Wednesday, September 26, 2012

Typos, Spelling Mistakes, Grammar

It goees without saying that evrything you write do be free from typos, spelling mistakes and grammar poor use.*
When a reader gets a script from the spec pile, they usually don’t have a clue who the writer is, or where the writer comes from. The script is going to be representative of everything the reader’s going to assume about the writer’s personality, talents and abilities.

To this end, some common mistakes and typos appear to suggest the screenwriter is not quite up to the task of writing a good script. Some of these blemishes are not immediately suggestive of a hack wannabe but are usually indicative of someone with a poor regard for the basic use of the English language.

In a fit of writing momentum, even the best writers may type you’re when they mean your, but that’s why proof reading a script is important. Ideally, don't proof read your own script. Get someone else to do it. Somebody you trust and can rely on, whether it be a professional proof reader or a friend. Script readers usually make equally good proof readers, so they're probably the best point of contact.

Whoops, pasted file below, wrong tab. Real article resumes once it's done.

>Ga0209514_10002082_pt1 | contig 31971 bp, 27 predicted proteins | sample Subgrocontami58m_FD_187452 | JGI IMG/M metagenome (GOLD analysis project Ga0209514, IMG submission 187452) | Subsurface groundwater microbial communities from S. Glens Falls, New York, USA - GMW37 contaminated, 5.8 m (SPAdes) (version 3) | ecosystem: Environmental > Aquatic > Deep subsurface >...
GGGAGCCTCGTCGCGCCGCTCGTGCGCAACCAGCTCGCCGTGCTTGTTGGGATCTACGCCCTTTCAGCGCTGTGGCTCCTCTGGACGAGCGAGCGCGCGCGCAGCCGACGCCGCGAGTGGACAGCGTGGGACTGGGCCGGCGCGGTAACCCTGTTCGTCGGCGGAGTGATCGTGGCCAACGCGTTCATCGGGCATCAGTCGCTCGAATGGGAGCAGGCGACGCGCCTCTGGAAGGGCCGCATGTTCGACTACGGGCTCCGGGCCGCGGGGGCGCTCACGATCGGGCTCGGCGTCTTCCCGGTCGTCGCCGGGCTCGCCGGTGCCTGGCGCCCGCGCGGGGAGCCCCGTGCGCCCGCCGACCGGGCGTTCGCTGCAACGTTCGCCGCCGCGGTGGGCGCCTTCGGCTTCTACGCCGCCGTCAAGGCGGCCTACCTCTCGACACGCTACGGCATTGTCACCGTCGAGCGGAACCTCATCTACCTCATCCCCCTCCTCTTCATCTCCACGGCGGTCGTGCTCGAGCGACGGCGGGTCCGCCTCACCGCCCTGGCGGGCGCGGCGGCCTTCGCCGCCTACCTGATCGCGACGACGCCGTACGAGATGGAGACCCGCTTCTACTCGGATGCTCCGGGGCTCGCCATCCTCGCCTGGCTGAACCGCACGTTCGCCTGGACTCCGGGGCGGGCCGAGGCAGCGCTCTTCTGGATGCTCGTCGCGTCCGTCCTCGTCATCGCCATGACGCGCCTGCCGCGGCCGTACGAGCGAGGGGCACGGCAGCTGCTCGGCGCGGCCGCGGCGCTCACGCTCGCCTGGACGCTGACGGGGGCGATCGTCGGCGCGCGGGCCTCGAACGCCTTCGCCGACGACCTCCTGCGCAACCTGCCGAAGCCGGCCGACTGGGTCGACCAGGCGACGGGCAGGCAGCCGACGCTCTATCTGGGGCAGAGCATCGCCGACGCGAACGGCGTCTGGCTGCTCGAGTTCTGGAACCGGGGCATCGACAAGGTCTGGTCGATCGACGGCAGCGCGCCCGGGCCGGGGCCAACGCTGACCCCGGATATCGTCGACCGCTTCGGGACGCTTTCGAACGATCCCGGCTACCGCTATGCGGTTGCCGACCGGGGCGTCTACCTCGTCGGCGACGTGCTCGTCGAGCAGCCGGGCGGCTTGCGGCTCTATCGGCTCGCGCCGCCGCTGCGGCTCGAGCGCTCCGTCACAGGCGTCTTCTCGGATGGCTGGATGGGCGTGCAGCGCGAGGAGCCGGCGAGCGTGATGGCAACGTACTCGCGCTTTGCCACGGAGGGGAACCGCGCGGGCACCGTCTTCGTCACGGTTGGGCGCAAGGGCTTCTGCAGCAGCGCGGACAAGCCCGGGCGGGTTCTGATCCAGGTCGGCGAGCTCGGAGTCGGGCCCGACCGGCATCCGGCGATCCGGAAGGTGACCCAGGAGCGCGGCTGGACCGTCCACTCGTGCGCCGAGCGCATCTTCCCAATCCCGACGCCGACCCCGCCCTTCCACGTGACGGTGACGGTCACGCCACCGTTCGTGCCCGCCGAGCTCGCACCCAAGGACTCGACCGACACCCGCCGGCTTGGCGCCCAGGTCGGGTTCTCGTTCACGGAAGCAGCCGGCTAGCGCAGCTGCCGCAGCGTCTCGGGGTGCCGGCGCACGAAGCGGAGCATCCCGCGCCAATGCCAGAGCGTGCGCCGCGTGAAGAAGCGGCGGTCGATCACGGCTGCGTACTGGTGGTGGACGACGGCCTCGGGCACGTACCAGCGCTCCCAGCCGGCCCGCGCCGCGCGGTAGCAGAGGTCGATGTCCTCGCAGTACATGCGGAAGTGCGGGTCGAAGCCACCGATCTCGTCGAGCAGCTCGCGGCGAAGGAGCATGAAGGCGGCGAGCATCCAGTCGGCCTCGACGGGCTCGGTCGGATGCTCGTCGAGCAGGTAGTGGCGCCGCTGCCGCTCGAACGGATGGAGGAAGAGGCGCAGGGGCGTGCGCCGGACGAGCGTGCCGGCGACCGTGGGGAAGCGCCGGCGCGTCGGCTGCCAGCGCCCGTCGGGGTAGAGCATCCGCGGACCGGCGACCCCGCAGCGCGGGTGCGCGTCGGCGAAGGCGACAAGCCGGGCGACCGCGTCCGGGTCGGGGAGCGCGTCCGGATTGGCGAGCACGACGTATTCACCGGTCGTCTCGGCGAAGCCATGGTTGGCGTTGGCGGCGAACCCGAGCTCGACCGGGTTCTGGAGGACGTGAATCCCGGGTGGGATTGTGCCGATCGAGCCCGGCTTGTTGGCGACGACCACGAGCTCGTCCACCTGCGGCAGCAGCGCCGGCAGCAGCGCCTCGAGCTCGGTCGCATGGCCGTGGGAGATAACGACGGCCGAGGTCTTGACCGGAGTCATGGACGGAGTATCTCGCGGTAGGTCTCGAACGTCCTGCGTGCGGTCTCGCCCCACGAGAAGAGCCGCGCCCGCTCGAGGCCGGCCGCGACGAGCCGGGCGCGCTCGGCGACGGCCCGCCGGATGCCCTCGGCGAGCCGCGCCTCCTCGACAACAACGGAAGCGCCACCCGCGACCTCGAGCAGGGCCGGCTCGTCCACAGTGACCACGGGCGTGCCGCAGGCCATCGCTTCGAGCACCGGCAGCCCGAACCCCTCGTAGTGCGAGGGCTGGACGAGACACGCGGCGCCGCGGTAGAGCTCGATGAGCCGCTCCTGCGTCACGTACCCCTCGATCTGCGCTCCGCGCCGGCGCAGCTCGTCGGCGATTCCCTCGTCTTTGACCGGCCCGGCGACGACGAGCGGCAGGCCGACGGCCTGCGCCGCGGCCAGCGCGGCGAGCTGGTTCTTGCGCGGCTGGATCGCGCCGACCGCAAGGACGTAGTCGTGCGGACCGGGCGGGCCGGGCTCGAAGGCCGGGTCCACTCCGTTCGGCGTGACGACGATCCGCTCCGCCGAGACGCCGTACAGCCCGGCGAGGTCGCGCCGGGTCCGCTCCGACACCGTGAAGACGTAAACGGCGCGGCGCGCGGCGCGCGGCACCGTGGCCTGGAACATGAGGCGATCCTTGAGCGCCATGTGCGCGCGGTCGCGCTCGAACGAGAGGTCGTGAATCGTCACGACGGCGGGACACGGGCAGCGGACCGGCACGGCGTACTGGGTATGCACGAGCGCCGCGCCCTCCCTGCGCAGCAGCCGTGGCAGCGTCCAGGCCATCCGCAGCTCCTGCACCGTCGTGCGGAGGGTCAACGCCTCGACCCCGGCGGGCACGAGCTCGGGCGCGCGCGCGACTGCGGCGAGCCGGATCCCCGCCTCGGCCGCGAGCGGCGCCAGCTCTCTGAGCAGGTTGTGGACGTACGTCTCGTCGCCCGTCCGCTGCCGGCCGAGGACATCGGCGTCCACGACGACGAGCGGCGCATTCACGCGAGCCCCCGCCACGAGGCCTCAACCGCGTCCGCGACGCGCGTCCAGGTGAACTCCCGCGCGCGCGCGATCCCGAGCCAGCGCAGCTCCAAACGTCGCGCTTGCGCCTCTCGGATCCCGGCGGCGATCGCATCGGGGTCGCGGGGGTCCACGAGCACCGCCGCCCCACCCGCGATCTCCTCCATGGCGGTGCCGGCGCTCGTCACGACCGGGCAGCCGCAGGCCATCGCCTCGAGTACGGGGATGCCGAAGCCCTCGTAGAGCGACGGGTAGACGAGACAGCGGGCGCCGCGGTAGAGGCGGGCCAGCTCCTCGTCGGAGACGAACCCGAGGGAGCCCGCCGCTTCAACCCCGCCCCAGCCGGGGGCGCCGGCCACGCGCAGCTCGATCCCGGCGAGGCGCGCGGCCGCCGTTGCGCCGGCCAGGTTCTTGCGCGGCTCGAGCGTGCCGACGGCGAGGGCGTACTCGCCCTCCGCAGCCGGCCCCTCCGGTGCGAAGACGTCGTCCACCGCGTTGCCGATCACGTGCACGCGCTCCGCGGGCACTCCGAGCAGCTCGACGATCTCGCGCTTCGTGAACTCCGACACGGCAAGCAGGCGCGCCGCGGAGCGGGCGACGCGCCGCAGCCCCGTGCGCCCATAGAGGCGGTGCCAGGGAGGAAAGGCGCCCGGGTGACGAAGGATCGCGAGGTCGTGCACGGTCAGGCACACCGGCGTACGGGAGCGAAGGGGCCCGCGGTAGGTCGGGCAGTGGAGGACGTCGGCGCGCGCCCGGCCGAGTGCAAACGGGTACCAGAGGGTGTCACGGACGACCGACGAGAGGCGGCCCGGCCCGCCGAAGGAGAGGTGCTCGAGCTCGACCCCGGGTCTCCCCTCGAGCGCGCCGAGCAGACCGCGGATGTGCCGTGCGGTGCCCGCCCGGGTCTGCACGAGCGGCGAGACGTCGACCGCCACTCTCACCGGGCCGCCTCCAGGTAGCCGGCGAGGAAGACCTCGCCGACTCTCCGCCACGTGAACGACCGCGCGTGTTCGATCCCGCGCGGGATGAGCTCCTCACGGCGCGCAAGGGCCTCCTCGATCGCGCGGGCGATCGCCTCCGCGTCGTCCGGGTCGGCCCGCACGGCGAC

A total of one or two typos in a script may not be too disconcerting. However, when a script has a spelling mistake in its opening sentence, and then continues to pepper the description and dialogue with typos and dodgy use of grammar, then, well, it's really distracting. Nine times out of ten, the story on offer is just as erratic, and the script becomes an easy PASS for the reader.

Getting the basics right can go a long way in ensuring a positive response to your script. Why not take the time to make sure that your script is wearing its Sunday best, and then no-one can complain about the way it looks, the way it reads, or the way it's formatted.

*typos, spelling mistakes & grammmar in that sentence deliberately poor!


Kristen Best said...

I'm a Canadian writing for a British audience. Can you recommend a style guide that is UK industry standard?

Danny Stack said...

Not sure on a style guide, Kristen. British spelling differs from the US in certain places, usually with words that end in 'our' (e.g. endeavour, which in the US would be endeavor). See also words that end 'ize' (e.g. criticize, criticise). But the BBC have basic help on UK English.

Kristen Best said...

Canadian and British spelling doesn't differ all that much, except where 's' and 'z' are concerned: realize/realise. It's use of single and double quotes that isn't clear. It looks like opposite rules apply, but I can't find a source to confirm that. Thanks for the link!